FIG. 6 is a schematic illustration of a third embodiment of a sealing device according to the present invention.
In order to effectively seal an arterial puncture wound, an absorbable sealing device for intra-arterial sealing should preferably be made of a material that is characterized by being soft and flexible, i.e. the material is characterized by having a low modulus. As discussed above, it is also important that the device be deformable to fit in the introducer and also be capable of unfolding or expanding in the blood vessel. Such materials can be made from natural biopolymers or from synthetic materials that degrade into harmless components within a living tissue. Examples of materials may be various natural biopolymers, pure or chemically manipulated, based on alginic acid, hyalauronic acid or chitosan. Examples of soft and flexible synthetic absorbable polymers are aliphatic polyurethanes, polyphospazenes and polyorthoesters and those polymers made from glycolide, lactide, caprolactone, trimethylene carbonate, butyrolactone, 1,4-dioxan-2-one or 1,5-dioxepan-2-one. Yet another way to achieve a soft and flexible material is the use of plasticizers to bring down the glass transition temperature of the material.
As described above, soft and flexible absorbable materials normally have a low rupture strength, which, in turn, means that there is a potential risk that a fastening means, such as a multifilament or a suture, is torn lose by rupturing through the sealing device. During the implantation procedure, the doctor needs to feel that the sealing device is pulled in close apposition to the vessel wall. During this procedure the surgeon needs to pull with some force, which is applied with great individual variability, that will be transmitted through the fastening means and act on the sealing device. In the present case, without the invention, there is therefore a potential risk that a multifilament saws its way through the material in the sealing device between two through holes, thereby leaving the sealing device loose inside the vessel. In order to overcome this potentially severe problem, the area around and between the two through holes has been reinforced with a second material having higher rupture strength.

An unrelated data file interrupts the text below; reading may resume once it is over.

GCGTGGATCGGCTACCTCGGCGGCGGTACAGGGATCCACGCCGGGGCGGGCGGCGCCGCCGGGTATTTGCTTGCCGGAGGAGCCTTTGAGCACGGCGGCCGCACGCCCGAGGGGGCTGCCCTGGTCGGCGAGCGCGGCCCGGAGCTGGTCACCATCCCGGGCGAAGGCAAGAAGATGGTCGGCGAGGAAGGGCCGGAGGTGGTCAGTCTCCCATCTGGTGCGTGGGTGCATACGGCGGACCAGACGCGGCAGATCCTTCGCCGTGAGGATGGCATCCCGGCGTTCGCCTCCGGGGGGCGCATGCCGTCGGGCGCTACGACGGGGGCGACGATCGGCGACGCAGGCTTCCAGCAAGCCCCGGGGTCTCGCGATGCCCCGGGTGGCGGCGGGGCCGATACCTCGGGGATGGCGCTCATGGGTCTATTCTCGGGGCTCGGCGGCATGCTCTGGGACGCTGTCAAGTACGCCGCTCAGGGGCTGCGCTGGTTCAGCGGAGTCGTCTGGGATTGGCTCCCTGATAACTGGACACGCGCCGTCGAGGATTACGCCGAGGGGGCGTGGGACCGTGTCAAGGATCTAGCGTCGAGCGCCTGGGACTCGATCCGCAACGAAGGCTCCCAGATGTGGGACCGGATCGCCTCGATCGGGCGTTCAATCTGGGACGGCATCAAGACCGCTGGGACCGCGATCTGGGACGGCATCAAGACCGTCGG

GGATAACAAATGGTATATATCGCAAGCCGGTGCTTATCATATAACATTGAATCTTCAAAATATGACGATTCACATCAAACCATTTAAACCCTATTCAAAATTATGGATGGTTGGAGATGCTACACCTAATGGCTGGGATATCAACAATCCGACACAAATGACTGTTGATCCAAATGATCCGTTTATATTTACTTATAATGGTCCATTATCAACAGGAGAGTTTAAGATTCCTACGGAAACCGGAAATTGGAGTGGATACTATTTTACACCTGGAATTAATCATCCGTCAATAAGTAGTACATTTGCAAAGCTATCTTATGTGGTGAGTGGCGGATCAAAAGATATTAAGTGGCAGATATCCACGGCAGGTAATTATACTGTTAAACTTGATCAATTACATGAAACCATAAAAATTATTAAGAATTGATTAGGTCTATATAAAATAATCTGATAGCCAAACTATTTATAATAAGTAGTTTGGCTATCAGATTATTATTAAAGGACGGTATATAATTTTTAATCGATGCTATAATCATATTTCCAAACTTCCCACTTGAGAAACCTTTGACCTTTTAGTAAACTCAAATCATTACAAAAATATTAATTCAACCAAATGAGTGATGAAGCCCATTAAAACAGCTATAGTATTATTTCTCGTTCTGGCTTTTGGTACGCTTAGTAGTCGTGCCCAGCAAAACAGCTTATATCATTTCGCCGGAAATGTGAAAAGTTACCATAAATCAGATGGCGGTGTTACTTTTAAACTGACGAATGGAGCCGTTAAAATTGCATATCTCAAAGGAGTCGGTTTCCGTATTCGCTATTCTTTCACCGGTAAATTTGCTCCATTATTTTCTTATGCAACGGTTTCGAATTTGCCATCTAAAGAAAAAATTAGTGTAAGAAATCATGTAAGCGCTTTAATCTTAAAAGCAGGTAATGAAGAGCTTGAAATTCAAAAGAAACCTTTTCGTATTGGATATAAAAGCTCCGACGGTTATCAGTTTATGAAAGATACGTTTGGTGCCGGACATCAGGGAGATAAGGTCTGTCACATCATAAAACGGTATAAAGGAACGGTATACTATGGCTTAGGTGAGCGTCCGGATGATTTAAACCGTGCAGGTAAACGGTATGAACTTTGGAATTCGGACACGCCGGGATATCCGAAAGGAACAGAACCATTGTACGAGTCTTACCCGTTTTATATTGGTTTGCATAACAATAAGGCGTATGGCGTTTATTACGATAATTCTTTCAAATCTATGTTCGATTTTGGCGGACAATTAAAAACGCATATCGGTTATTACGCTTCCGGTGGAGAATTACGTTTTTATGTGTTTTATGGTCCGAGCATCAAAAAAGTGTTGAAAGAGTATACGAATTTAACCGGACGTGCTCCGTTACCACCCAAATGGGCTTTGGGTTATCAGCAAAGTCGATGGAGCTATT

The low modulus absorbable materials may be formed into any desired shape by any thermoforming method like compression or injection moulding and by casting of a polymer solution. If the moulds used to form the article have protrusions or elevated shapes that will leave certain areas of the article unfilled or partly filled with material during the moulding or casting operation, this will leave indentations, such as grooves, channels or through openings in the article, that can be filled with a second material characterized by having a higher strength that will resist the fastening means from being torn loose or rupturing through the first soft and flexible material. These indentations may have any desired shape, depth or area, and the depth may be less or equal to the thickness of the moulded article.